Courtney Act returns to Oz to headline Mardi Gras

Australian drag sensation Courtney Act headlines the 2014 Sydney Gay and Lesbian Mardi Gras with her new cabaret Boys Like Me.
Courtney Act returns to Oz to headline Mardi Gras

Image: Courtney Act in Boys Like Me

When Australian drag sensation Courtney Act performs cabaret show Boys Like Me at the 2014 Sydney Gay and Lesbian Mardi Gras, she hopes to connect with the unifying festival theme of a kaleidoscope, which has also fuelled much of the overall direction of this year’s program.

‘My show is a kaleidoscope of my sex life,’ she said. ‘I tell stories that go from losing my virginity to a girl, to straight twins, gay romances, I literally cover the whole kaleidoscope of gender and sexuality in my show.’

Hot on the heels of sold out seasons in New York and Los Angeles, Act’s alter ego Shane Jenek said Boys Like Me opens at the Sydney Theatre on February 25 for one night only. ‘The Sydney Theatre is possibly the most legitimate venue I’ve ever done a solo show in,’ said Jenek.

The two hour show, which is a presented as combination of personal stories and songs, includes a live band and dazzling new costumes. Jenek hopes to share his unique sense of the world from spending time on the gender divide. 

‘I’ve always found that I’ve had an interesting perspective living life sometimes as a girl and sometimes as a boy’, he said. 

‘I’ve found it interesting seeing how people react to me, when I’m dressed as Shane or dressed as Courtney. I thought this would be a great psychological study, or a book, or perhaps just a small pamphlet.’

‘Then I just decided that I was going to put it all into a show. I took some of my favourite, most sordid and fascinating stories from my sex life and decided to air my dirty laundry in a cabaret.’ 

‘My parents, family and friends will be all there, all of the people I have grown up with in Sydney will be there, and I’m just looking forward to being on stage, doing what I do best and what I love the most in front of all those people.’

Just a few hours before Boys Like Me unfolds on stage in Sydney, Jenek will be welcomed into lounge rooms across America on the sixth season of RuPaul’s Drag Race. ‘It’s this big serendipitous occasion’, said Jenek. ‘As I’m about to walk on stage in in Sydney, I’ll be thrust into the lounge rooms of the American audience which is lavish and exciting.’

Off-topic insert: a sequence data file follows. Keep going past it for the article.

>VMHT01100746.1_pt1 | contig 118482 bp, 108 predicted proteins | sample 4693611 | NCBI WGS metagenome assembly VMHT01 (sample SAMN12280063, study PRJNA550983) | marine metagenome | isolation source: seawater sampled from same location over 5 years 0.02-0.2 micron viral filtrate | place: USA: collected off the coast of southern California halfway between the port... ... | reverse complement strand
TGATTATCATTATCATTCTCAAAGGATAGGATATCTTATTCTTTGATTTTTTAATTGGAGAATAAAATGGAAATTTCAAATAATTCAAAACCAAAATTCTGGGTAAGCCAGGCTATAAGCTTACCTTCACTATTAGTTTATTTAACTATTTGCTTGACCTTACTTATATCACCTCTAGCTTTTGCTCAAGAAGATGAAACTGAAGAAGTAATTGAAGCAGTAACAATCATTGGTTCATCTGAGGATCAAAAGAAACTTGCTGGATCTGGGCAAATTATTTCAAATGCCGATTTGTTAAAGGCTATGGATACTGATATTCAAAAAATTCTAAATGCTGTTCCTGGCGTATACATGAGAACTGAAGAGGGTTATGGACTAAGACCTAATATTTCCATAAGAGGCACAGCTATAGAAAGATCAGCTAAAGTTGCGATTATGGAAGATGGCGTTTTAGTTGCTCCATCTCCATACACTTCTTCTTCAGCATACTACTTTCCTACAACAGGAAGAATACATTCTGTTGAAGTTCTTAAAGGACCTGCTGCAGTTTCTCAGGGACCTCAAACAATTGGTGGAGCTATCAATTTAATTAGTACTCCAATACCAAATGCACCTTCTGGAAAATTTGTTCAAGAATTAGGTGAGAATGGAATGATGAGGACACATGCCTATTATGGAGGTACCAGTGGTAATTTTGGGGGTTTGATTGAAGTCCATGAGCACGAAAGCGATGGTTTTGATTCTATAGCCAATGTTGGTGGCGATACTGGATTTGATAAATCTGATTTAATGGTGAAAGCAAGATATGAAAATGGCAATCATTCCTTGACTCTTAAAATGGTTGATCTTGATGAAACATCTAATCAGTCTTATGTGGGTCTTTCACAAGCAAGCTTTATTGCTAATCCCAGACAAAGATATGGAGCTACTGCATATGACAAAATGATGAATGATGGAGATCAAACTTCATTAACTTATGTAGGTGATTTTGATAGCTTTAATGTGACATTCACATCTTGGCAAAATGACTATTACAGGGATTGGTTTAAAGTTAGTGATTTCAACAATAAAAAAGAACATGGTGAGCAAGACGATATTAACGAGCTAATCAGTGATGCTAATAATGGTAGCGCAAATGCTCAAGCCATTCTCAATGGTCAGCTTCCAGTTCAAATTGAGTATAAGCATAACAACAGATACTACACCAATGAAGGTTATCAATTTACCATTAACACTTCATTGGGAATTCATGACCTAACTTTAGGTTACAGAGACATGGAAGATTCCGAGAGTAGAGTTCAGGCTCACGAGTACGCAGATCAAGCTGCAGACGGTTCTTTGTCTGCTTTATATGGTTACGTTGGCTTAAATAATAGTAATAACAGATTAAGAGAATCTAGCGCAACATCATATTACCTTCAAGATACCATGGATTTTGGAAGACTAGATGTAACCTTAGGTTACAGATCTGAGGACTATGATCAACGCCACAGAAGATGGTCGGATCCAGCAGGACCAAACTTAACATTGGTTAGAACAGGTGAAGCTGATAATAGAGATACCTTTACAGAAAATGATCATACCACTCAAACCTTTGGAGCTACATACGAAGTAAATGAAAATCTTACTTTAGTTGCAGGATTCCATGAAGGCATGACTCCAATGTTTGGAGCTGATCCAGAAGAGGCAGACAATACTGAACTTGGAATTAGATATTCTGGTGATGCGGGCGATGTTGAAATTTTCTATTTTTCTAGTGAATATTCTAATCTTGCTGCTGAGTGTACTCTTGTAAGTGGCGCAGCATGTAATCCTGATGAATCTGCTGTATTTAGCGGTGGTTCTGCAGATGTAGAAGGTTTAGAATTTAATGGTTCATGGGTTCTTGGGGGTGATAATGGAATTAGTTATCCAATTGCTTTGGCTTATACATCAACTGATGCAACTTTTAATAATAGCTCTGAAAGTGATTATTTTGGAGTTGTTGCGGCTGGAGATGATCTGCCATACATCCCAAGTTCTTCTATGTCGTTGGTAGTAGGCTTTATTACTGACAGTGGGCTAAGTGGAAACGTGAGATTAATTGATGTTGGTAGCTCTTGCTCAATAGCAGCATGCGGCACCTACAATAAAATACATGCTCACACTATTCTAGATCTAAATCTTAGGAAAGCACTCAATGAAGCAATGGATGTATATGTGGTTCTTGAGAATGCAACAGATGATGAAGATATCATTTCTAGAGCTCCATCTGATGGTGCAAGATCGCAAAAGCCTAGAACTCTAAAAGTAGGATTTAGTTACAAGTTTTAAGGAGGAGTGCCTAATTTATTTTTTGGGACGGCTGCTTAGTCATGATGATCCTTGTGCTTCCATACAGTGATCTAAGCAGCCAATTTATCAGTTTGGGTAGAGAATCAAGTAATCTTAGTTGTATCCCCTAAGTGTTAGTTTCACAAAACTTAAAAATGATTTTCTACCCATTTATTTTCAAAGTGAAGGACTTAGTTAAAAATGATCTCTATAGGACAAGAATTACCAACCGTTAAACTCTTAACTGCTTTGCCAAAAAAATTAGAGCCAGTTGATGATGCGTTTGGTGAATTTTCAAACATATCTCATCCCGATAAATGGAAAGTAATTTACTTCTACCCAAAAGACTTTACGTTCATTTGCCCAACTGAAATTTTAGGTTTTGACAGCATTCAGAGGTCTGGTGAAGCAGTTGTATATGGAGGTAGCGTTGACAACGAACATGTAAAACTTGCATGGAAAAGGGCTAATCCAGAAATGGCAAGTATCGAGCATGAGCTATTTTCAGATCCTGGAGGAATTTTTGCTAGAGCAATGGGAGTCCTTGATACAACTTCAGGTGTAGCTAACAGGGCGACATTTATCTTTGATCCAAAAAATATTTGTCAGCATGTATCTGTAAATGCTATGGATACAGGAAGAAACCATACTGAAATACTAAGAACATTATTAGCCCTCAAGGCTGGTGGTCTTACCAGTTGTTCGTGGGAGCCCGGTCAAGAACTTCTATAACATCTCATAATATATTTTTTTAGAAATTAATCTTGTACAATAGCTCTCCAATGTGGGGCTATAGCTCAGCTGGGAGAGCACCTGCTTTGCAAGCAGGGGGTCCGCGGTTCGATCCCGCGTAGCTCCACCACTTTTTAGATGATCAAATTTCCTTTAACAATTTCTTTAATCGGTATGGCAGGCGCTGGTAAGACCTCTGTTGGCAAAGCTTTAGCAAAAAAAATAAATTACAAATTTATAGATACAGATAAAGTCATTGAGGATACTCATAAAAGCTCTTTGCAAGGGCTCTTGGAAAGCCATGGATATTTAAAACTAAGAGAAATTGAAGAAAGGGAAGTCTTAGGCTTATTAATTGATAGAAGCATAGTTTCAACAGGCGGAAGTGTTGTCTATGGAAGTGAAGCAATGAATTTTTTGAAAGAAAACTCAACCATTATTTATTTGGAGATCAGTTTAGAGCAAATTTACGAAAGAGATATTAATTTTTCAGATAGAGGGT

Jenek is excited to be a part of an evolving gay culture, which he feels has been encouraged through television shows such as RuPaul, and the ongoing influence of events such as the Sydney Gay and Lesbian Mardi Gras.

‘Coming home to Australia is always such a nice feeling. One thing I have noticed and feel about the gay community, and the community at large, it’s not so segregationist anymore,' he said.

‘There’s a real sort of palpable coming together – it’s not just gay and straight, there’s a growing alliance which is so important. In the past, events like Mardi Gras have suffered because gay audiences weren’t so dependent on going to exclusively gay parties. Now I feel like there’s a celebration of gay - and not just among the gay community.’

‘There’s something kind of cool about all of the Mardi Gras events. It might be ridiculous to say, but if I were straight I’d want to go to the Mardi Gras and go to all the parties, it’s just so much fun, it's a three week celebration of fabulousness.’

The 2014 Sydney Gay and Lesbian Mardi Gras is world’s biggest, and most spectacular, celebration of LGBTQI pride and diversity, and features a program of free and ticketed events including parties, world class cabaret, theatre and musical performances; premiere film screenings; all-inclusive community, social and youth events, interactive panel discussions, and art exhibitions.

Boys Like Me forms the centrepiece to a diverse, three-week all-inclusive festival program, which Jenek hopes will appeal to audiences from all walks of life.

‘I like being in a world now where I have friends who are gay, straight, man, woman and everything in between, but those strong identities aren’t as important, but still part of who we are,’ he said.   

‘In the media everything seems to be portrayed in a very polarised way. It’s black and white, or male and female, gay or straight. My understanding is that it’s all of the colours of rainbow, all the fractals of the kaleidoscope that make up life.’

‘When you look through a kaleidoscope you see the different fractals of one image, you see all these facets that come together to create one beautiful vision, and that is great symbology for life at large, and especially for Mardi Gras. It’s all encompassing and shows the facets on both sides of one picture as a holistic image.’

‘When something’s either one of the other, it’s really limiting, I am hopeful when people hear the stories and the vivacity of the stories, leaving things in two boxes, and we can expand our perception of things and understand that the world is not just binary.’ 

Courtney Act’s Boys Like Me is presented by Sydney Gay and Lesbian Mardi Gras in partnership with Sydney Theatre Company for one night only on Tuesday February 25. 

For more information visit the Sydney Gay and Lesbian Mardi Gras website.

Troy Nankervis

Thursday 23 January, 2014

About the author

Troy Nankervis is an ArtsHub journalist from Melbourne. Follow him on twitter @troynankervis